The 150-day Fire Integrated Real-Time Intelligence System (FIRIS) pilot program got off the ground September 1 thanks to funding secured in the 2019-2020 California state budget by Assemblywoman Cottie Petrie-Norris (D-Laguna Beach).

“The State of California must shift strategies to address the constant crisis of wildfires – this is no longer a seasonal threat,” stated Assemblywoman Petrie-Norris. “I am proud to have partnered with the Orange County Fire Authority in securing $4.5 million in state funds for technology that will protect lives and property by giving first responders better, stronger tools to use against the threat of wildfires.”

The system utilizes a fixed-wing aircraft equipped with infrared and radar sensors that can see through smoke. The plane provides real-time fire perimeter mapping and live high definition video to support supercomputer-based wildfire predictive spread modeling.

FIRIS fire wildfire mapping real time
Screenshot of aircraft featured in the FIRIS B-Roll video.

A supercomputer at the University of California San Diego will run fire spread projections based on fire perimeter data collected by the aircraft. The output will estimate where the fire will be in the next six hours. The fire spread model will adjust for successful fire suppression actions by firefighters on the ground and in the air. This intel allows for more timely and accurate decision making for resource allocation and evacuations.

“The ability to place resources exactly where they need to be to successfully battle a wildfire can mean the difference between lives and property saved or lost”, said Orange County Fire Authority Fire Chief Brian Fennessy. “Technology is becoming increasingly important as we work to suppress wildfires quickly. We’re hopeful this pilot program may someday become a routine asset statewide.”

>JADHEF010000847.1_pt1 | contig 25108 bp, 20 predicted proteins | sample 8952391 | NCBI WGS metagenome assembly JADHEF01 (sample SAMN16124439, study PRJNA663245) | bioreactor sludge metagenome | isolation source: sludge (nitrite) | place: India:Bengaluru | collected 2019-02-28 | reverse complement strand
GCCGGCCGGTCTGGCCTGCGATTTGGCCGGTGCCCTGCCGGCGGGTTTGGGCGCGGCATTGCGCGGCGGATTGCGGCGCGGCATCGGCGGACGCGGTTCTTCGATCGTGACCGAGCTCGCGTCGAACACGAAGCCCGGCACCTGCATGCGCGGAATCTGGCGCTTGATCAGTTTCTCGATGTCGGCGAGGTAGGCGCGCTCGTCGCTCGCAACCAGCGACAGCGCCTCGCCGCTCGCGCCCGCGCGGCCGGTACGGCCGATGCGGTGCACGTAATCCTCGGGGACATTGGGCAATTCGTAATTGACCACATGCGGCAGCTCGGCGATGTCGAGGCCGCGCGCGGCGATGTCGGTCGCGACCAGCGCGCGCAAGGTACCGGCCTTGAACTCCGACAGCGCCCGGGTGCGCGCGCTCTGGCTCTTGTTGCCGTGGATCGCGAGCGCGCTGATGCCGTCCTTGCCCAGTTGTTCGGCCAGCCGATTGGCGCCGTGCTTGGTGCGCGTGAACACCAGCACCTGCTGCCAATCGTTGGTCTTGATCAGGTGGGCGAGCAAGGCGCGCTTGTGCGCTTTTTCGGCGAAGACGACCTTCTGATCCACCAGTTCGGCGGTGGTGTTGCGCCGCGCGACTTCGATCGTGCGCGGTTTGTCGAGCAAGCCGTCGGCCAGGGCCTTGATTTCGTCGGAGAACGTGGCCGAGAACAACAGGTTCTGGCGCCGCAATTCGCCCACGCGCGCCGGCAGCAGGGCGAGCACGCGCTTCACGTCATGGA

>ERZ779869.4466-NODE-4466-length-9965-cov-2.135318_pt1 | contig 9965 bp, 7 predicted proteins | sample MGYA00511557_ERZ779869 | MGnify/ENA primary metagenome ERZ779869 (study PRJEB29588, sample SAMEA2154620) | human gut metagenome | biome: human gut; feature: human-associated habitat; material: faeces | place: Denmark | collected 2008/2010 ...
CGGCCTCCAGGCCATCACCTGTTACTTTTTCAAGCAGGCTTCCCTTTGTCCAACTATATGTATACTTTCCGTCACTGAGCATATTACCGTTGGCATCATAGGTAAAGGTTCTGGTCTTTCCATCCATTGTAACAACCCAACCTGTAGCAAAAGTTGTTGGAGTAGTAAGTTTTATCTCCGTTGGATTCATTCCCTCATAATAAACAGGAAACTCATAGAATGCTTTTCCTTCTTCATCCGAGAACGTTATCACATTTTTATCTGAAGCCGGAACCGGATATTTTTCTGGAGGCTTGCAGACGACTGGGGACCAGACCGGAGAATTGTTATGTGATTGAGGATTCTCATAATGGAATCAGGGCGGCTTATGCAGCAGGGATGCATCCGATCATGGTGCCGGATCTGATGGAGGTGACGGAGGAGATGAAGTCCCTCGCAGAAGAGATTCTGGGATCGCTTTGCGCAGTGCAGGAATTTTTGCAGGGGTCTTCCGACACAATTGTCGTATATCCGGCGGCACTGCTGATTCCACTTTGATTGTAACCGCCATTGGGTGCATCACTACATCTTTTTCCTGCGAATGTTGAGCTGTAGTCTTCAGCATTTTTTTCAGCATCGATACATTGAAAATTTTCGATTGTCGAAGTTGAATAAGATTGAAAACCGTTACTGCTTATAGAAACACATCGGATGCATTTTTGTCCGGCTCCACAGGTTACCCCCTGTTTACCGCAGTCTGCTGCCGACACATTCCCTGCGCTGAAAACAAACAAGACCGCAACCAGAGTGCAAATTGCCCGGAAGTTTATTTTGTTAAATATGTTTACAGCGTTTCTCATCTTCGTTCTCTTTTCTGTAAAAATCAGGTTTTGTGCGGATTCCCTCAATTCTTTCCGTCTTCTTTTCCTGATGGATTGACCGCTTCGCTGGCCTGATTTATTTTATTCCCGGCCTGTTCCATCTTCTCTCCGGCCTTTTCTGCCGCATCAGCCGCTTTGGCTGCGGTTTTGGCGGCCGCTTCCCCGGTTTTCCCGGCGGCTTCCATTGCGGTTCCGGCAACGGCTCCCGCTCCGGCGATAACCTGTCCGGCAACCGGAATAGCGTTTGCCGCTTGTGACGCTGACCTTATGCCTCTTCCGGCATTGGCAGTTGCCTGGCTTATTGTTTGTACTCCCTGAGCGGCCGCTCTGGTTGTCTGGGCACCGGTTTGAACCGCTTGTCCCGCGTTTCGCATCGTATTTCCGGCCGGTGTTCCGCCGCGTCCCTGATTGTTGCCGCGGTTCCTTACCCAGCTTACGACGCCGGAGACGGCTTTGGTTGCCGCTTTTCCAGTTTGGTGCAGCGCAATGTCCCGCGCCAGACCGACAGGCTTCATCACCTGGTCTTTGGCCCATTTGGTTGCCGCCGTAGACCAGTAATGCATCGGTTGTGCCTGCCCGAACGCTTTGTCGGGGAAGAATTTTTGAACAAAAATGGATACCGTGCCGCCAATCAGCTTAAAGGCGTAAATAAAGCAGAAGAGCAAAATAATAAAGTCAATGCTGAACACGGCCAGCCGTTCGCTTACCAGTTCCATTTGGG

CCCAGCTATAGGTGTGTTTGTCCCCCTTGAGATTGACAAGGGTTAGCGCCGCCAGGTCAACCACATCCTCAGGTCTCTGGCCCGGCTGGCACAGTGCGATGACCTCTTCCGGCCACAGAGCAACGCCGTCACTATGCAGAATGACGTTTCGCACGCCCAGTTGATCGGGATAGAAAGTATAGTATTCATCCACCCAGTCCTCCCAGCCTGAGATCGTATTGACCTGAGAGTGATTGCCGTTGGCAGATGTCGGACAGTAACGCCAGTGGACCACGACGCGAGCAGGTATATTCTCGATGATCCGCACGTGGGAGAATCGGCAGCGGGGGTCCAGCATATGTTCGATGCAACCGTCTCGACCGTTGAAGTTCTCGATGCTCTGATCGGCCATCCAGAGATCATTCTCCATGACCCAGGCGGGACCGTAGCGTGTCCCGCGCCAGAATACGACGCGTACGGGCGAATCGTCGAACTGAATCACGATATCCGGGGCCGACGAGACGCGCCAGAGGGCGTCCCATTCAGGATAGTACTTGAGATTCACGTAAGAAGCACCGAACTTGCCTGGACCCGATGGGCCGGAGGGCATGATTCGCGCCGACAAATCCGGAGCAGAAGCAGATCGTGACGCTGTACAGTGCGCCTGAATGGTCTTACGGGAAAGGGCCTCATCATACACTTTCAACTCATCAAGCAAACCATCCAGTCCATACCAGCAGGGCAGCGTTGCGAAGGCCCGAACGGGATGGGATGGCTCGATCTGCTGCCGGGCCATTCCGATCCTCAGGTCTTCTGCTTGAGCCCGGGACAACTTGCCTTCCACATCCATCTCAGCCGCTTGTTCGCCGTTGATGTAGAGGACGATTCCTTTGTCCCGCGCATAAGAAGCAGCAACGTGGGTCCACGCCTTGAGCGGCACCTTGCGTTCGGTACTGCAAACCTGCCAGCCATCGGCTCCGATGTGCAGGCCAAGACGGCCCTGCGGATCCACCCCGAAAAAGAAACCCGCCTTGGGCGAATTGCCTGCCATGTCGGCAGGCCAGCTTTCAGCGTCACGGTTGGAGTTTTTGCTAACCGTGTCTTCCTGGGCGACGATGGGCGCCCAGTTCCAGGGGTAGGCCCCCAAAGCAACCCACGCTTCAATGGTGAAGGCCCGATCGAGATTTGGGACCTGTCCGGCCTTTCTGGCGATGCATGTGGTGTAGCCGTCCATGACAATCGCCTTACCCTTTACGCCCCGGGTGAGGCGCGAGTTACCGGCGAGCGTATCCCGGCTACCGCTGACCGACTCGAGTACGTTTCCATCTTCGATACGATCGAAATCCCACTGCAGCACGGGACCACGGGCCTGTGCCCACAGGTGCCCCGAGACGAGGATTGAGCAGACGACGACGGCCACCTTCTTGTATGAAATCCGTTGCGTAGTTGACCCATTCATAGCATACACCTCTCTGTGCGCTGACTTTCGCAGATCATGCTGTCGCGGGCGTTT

For decision-makers on the ground, a common operating picture increases situational awareness. Firefighters on the front line, incident commanders, law enforcement, and regional and state emergency operation centers all could have the ability to see the same fire intel on a smartphone, tablet or computer in real-time. Fire perimeter maps and live video feeds are provided through an electronic network to assist decision-makers.

This is another step toward the Holy Grail of Wildland Firefighter Safety which would ultimately provide to fire supervisors the real time location of a fire and the location of firefighting personnel and equipment.

The video below is “B-Roll”, that is, unedited footage. The first 6.5 minutes are simply images of aircraft, but after that you will be able to look over the shoulder of the imagery technician as he observes infrared imagery of a fire, manually interprets the heat signatures, then traces the fire perimeter on the screen. That perimeter could then be electronically sent to the super computer in San Diego County which would run a fire spread model to predict what the fire will do in the next six hours.